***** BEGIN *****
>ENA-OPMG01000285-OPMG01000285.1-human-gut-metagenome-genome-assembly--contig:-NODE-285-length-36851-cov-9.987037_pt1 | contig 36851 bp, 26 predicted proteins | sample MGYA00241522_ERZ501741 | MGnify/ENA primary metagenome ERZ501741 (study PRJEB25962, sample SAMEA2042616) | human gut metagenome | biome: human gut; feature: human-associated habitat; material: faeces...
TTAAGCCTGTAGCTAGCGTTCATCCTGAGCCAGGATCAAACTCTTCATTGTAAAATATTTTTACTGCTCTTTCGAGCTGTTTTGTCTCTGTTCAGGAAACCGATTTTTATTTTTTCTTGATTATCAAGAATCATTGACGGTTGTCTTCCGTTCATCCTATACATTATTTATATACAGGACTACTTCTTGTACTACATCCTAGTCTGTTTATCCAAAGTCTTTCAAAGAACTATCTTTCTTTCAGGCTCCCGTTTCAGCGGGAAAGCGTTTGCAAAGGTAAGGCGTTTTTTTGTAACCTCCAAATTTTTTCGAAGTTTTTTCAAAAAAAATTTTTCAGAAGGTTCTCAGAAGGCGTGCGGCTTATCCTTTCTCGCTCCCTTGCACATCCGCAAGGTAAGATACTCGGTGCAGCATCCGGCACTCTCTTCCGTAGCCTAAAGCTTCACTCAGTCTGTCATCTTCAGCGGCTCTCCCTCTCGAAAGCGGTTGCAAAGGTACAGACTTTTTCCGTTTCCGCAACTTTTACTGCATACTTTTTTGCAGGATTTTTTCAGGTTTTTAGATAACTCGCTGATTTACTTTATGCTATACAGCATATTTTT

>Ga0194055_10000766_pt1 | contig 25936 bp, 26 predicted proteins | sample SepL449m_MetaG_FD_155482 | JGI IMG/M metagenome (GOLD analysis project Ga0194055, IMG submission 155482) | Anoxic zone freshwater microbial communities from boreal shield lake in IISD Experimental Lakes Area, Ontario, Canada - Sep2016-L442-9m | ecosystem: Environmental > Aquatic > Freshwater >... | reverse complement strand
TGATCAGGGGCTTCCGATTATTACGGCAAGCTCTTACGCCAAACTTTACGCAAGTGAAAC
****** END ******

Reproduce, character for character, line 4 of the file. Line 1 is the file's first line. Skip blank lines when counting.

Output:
TGATCAGGGGCTTCCGATTATTACGGCAAGCTCTTACGCCAAACTTTACGCAAGTGAAAC